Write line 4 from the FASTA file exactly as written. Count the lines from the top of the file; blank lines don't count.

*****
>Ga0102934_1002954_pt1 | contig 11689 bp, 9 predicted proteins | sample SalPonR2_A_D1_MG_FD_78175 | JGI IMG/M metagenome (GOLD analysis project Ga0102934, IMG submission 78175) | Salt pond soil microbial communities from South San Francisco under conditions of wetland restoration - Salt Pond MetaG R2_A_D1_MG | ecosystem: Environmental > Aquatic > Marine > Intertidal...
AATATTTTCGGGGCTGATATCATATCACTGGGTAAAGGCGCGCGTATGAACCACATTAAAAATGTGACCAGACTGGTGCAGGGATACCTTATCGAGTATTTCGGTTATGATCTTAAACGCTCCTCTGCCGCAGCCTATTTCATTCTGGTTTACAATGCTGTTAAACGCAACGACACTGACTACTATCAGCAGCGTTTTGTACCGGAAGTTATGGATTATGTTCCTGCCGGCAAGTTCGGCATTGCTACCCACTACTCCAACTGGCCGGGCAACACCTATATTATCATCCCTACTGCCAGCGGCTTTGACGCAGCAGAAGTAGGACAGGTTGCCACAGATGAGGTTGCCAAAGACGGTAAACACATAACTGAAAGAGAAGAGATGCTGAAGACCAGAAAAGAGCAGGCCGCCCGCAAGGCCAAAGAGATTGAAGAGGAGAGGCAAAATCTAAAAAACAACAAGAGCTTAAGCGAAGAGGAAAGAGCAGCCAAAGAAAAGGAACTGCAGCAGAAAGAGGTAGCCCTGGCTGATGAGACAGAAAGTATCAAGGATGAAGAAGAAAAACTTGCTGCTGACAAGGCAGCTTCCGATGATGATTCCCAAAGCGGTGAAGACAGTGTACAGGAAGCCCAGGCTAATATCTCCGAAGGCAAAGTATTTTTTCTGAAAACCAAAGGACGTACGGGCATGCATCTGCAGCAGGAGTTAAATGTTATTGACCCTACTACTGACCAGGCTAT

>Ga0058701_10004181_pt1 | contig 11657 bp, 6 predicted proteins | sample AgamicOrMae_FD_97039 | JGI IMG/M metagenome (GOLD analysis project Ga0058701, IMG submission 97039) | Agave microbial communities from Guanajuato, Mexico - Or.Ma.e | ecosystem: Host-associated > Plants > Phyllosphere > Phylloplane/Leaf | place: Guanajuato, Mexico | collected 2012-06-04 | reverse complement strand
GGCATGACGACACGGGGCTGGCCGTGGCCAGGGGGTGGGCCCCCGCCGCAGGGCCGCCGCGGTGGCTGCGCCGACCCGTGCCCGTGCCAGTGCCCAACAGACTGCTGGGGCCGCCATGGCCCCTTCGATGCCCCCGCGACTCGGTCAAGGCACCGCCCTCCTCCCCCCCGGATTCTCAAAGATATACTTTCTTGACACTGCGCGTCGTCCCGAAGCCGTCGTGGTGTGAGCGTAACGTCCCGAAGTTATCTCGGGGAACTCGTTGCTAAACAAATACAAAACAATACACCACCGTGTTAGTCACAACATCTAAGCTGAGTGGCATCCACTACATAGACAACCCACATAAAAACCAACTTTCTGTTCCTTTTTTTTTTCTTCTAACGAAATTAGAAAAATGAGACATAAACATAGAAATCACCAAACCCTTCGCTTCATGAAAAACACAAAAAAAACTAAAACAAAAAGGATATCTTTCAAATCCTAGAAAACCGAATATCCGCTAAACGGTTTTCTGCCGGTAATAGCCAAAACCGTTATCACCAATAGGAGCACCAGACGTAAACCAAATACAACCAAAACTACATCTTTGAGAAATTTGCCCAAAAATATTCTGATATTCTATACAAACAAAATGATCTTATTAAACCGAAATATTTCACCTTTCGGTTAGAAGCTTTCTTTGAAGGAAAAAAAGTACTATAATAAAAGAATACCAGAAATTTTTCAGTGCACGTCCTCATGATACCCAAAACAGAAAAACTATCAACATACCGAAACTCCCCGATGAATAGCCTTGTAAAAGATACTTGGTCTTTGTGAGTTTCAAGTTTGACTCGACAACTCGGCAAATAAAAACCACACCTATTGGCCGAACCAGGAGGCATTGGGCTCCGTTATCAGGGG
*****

GGCATGACGACACGGGGCTGGCCGTGGCCAGGGGGTGGGCCCCCGCCGCAGGGCCGCCGCGGTGGCTGCGCCGACCCGTGCCCGTGCCAGTGCCCAACAGACTGCTGGGGCCGCCATGGCCCCTTCGATGCCCCCGCGACTCGGTCAAGGCACCGCCCTCCTCCCCCCCGGATTCTCAAAGATATACTTTCTTGACACTGCGCGTCGTCCCGAAGCCGTCGTGGTGTGAGCGTAACGTCCCGAAGTTATCTCGGGGAACTCGTTGCTAAACAAATACAAAACAATACACCACCGTGTTAGTCACAACATCTAAGCTGAGTGGCATCCACTACATAGACAACCCACATAAAAACCAACTTTCTGTTCCTTTTTTTTTTCTTCTAACGAAATTAGAAAAATGAGACATAAACATAGAAATCACCAAACCCTTCGCTTCATGAAAAACACAAAAAAAACTAAAACAAAAAGGATATCTTTCAAATCCTAGAAAACCGAATATCCGCTAAACGGTTTTCTGCCGGTAATAGCCAAAACCGTTATCACCAATAGGAGCACCAGACGTAAACCAAATACAACCAAAACTACATCTTTGAGAAATTTGCCCAAAAATATTCTGATATTCTATACAAACAAAATGATCTTATTAAACCGAAATATTTCACCTTTCGGTTAGAAGCTTTCTTTGAAGGAAAAAAAGTACTATAATAAAAGAATACCAGAAATTTTTCAGTGCACGTCCTCATGATACCCAAAACAGAAAAACTATCAACATACCGAAACTCCCCGATGAATAGCCTTGTAAAAGATACTTGGTCTTTGTGAGTTTCAAGTTTGACTCGACAACTCGGCAAATAAAAACCACACCTATTGGCCGAACCAGGAGGCATTGGGCTCCGTTATCAGGGG